The Holocaust Denier Who Would Be Yasser Arafat’s Prime Minister

By Rafael Medoff

Published February 21, 2003, issue of February 21, 2003.
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While European Union officials praised Yasser Arafat’s decision to appoint his first-ever prime minister, historians of the Holocaust were wincing at the thought that a leading candidate for the job is the author of a book questioning whether the Nazis murdered 6 million Jews.

The candidate is Mahmoud Abbas, also known as Abu Mazen, Arafat’s second in command. His book, published in Arabic in 1983, is titled “The Other Side: The Secret Relations Between Nazism and the Leadership of the Zionist Movement.” It was originally his doctoral dissertation, completed at a Moscow college during the 1970s. The book, discovered in an Amman bookstore in 1995 and reported at the time in the Jerusalem Post, raises hard questions for Israel and the West.

According to a translation provided by the Wiesenthal Center, Abbas’s book repeatedly attempts to cast doubt on the fact that the Nazis slaughtered 6 million Jews. He writes: “Following the war, word was spread that six million Jews were amongst the victims and that a war of extermination was aimed primarily at the Jews… The truth is that no one can either confirm or deny this figure. In other words, it is possible that the number of Jewish victims reached six million, but at the same time it is possible that the figure is much smaller — below one million.” Abbas denies that the gas chambers were used to murder Jews, quoting a “scientific study” to that effect by French Holocaust-denier Robert Faurisson.

Abbas claims the number 6 million is the product of a Zionist conspiracy: “It seems that the interest of the Zionist movement, however, is to inflate this figure so that their gains will be greater,” he writes. “This led them to emphasize this figure [6 million] in order to gain the solidarity of international public opinion with Zionism. Many scholars have debated the figure of six million and reached stunning conclusions —-fixing the number of Jewish victims at only a few hundred thousand.” Another falsehood. In fact, no serious scholar proposes such a figure.

After reducing the magnitude of the Nazi slaughter so that it no longer seems to have been a full-scale Holocaust, Abbas seeks to absolve the Nazis by blaming the Zionist leadership for whatever killings did take place. According to Abbas, “a partnership was established between Hitler’s Nazis and the leadership of the Zionist movement… [the Zionists gave] permission to every racist in the world, led by Hitler and the Nazis, to treat Jews as they wish, so long as it guarantees immigration to Palestine.” In addition to encouraging the persecution of Jews so they would emigrate to the Holy Land, the Zionist leaders actually wanted Jews to be murdered, because — in Abbas’s words — “having more victims meant greater rights and stronger privilege to join the negotiation table for dividing the spoils of war once it was over. However, since Zionism was not a fighting partner — suffering victims in a battle — it had no escape but to offer up human beings, under any name, to raise the number of victims, which they could then boast of at the moment of accounting.”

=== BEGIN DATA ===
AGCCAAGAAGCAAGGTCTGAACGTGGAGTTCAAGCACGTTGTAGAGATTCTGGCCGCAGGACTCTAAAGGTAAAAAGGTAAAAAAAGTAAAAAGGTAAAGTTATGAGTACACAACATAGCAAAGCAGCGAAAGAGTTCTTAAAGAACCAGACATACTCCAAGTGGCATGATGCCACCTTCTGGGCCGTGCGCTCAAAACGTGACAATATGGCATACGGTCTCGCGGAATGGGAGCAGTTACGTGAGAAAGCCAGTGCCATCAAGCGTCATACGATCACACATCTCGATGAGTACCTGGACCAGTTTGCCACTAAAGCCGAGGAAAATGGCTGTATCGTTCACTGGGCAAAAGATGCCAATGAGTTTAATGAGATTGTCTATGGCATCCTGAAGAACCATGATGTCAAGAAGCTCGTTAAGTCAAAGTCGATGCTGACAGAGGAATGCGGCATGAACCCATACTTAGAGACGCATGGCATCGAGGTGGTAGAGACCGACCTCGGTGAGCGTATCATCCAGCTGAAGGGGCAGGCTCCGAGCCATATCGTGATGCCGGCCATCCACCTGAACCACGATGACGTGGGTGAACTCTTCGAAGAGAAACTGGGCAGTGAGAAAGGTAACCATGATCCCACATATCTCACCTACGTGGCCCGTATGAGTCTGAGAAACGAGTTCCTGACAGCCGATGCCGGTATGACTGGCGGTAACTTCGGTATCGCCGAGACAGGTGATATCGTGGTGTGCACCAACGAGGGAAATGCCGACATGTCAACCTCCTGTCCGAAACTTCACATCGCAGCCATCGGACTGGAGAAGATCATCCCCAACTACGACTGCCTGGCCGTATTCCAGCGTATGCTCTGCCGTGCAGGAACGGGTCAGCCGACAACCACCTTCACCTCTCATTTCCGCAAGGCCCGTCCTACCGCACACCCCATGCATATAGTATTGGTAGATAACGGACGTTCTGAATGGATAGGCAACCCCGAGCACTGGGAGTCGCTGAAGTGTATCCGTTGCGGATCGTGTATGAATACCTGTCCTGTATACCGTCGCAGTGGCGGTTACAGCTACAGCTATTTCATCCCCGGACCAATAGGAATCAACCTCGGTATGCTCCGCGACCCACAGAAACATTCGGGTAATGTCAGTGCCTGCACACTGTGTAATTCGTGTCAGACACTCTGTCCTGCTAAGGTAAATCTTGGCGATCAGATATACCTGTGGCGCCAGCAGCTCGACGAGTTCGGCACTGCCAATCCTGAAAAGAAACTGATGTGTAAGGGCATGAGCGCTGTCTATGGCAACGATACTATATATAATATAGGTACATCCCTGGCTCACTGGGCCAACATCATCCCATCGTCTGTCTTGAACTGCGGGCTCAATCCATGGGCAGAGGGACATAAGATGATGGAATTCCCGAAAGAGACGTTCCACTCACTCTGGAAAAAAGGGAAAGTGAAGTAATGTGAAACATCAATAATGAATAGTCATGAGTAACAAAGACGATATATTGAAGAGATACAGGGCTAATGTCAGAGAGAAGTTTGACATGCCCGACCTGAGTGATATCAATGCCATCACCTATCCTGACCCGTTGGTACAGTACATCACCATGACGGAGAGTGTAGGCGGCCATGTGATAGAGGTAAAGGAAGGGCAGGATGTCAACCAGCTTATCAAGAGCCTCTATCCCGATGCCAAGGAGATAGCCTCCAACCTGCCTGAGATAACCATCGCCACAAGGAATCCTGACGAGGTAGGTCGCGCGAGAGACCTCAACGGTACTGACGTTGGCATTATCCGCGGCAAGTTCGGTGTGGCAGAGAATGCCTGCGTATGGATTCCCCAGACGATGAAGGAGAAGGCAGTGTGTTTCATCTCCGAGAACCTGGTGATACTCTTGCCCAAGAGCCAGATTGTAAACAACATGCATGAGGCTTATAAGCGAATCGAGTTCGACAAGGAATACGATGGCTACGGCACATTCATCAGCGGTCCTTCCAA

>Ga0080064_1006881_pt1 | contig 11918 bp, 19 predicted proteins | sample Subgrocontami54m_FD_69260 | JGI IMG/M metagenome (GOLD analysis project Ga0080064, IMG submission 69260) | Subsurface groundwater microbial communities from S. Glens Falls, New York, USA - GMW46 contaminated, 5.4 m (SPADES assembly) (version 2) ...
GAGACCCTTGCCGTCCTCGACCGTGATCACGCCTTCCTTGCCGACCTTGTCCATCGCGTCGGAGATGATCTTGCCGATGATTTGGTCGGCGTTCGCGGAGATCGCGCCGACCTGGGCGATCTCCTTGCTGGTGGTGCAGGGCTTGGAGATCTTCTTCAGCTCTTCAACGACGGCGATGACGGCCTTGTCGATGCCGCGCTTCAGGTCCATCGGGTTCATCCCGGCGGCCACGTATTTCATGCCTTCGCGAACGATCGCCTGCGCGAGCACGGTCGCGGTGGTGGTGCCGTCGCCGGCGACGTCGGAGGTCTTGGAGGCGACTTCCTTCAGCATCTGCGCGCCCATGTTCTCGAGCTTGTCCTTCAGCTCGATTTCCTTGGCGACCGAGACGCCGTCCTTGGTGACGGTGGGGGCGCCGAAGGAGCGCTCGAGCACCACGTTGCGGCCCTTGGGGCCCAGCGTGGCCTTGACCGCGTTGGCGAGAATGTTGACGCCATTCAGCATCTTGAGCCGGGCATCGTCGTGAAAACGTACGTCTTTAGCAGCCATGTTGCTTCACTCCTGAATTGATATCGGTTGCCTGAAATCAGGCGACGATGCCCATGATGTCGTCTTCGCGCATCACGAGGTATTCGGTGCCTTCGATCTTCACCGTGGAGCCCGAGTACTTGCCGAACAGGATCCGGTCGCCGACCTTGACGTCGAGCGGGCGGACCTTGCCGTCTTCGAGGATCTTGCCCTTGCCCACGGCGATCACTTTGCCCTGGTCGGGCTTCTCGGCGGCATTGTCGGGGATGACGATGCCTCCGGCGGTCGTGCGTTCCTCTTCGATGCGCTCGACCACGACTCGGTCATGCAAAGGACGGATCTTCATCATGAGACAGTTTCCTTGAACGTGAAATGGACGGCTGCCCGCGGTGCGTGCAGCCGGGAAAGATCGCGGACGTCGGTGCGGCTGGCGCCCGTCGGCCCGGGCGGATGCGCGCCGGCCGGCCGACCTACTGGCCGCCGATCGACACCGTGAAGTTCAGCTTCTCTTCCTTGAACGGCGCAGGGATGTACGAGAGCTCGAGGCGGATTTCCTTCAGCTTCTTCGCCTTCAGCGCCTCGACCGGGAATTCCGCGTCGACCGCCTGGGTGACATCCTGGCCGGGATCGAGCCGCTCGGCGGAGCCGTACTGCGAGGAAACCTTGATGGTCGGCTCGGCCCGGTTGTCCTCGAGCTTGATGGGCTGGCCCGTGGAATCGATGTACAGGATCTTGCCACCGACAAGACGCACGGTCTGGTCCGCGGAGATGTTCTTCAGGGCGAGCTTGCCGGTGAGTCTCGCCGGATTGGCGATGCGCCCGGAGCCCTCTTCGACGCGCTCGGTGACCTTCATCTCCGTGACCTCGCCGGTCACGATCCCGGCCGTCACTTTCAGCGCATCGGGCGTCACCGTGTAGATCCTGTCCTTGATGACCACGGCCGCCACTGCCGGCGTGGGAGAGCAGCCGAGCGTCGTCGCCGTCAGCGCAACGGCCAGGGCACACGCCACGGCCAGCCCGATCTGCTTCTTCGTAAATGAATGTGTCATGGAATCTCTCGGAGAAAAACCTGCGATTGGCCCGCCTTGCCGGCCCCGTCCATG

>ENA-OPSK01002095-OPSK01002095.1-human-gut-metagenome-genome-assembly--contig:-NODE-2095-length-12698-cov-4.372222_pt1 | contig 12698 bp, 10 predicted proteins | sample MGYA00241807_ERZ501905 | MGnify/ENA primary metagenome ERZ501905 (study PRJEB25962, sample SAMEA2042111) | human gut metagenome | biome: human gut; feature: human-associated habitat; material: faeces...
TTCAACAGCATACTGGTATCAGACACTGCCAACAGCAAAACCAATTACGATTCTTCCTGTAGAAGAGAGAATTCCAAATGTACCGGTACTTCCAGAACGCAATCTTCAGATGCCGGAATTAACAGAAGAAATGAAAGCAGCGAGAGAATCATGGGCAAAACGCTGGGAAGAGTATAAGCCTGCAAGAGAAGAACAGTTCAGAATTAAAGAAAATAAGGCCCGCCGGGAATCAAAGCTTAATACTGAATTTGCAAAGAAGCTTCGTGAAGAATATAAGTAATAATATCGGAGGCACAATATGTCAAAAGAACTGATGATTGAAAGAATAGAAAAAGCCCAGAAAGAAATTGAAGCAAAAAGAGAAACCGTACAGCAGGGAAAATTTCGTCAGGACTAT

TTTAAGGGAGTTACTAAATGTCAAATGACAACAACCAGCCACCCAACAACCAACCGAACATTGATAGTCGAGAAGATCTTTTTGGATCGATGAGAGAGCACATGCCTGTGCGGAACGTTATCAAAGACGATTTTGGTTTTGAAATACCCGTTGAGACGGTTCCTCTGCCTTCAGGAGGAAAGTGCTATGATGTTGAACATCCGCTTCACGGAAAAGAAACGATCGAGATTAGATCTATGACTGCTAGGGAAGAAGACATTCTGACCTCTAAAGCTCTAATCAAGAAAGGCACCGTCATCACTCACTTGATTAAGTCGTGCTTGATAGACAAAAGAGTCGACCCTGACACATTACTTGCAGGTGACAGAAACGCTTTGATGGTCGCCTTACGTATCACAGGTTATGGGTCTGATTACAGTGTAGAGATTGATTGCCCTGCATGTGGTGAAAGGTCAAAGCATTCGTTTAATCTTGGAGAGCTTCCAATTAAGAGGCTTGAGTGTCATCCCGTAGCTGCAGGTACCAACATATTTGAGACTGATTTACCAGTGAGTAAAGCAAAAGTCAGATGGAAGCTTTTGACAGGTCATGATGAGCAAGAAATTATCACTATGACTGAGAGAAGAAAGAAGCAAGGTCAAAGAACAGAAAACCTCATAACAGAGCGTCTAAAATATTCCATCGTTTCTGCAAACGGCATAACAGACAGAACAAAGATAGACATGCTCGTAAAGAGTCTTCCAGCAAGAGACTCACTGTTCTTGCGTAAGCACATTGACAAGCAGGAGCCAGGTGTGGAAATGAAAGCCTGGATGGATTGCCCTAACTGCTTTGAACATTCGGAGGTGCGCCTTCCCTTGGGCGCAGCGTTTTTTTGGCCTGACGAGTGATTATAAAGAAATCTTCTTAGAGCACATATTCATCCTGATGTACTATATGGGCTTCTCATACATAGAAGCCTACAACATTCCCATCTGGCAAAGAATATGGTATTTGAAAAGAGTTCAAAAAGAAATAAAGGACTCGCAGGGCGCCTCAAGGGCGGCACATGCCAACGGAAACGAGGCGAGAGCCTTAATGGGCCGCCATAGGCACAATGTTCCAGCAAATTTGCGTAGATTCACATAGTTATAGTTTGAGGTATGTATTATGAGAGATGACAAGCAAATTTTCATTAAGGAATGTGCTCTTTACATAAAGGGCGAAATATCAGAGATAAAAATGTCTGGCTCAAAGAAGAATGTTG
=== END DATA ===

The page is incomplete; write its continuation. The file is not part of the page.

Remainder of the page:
When Abbas’s words first came to the West’s attention in 1995, he was questioned by the Israeli newspaper Ma’ariv. His reply was a cynical attempt to frame the matter as politics. “When I wrote ‘The Other Side’… we were at war with Israel,” Abbas said. “Today I would not have made such remarks… Today there is peace and what I write from now on must help advance the peace process.”

In most Western countries, Holocaust-deniers have been treated as pariahs. In Canada and many European countries, Holocaust-denial is a criminal offense. In New Zealand, Canterbury University recently issued an apology for having accepting a master’s thesis denying the Holocaust, while the French minister of education revoked a doctoral degree that was awarded to a Holocaust-denier by the University of Nantes. A Polish university professor who denied the Holocaust was suspended from his position. The Japanese publisher Bungei Shunju shut down one of its magazines for printing an article denying the Holocaust.

International pressure compelled Croatian president Franjo Tudjman to publicly retract statements in his book doubting that the Holocaust had taken place. Austrian Freedom Party leader Jörg Haider was ostracized by the international community for his remarks praising members of the Waffen S.S., as was French politician Jean Marie Le Pen, for questioning the existence of the gas chambers and belittling the significance of the Holocaust.

Yet some in the media have treated Abbas with kid gloves, to say the least. The official BBC News profile of Abbas reports: “A highly intellectual man, Abbas studied law in Egypt before doing a Ph.D. in Moscow. He is the author of several books.” The New York Times recently characterized Abbas as “a lawyer and historian… He holds a doctorate in history from the Moscow Oriental College; his topic was Zionism.” Neither the BBC nor the Times have offered any further explanation as to the contents of Abbas’s writings.

If Abbas is elevated to the post of prime minister of the Palestinian Authority, not only the media but the entire international community will be confronted with the question of whether Abbas deserves to be treated any differently from the pariahs Haider and Le Pen — or, for that matter, the repentant Tudjman.

Rafael Medoff is visiting scholar in the Jewish studies program at the State University of New York-Purchase College. His latest book is “A Race Against Death: Peter Bergson, America, and the Holocaust,” coauthored with David Wyman.






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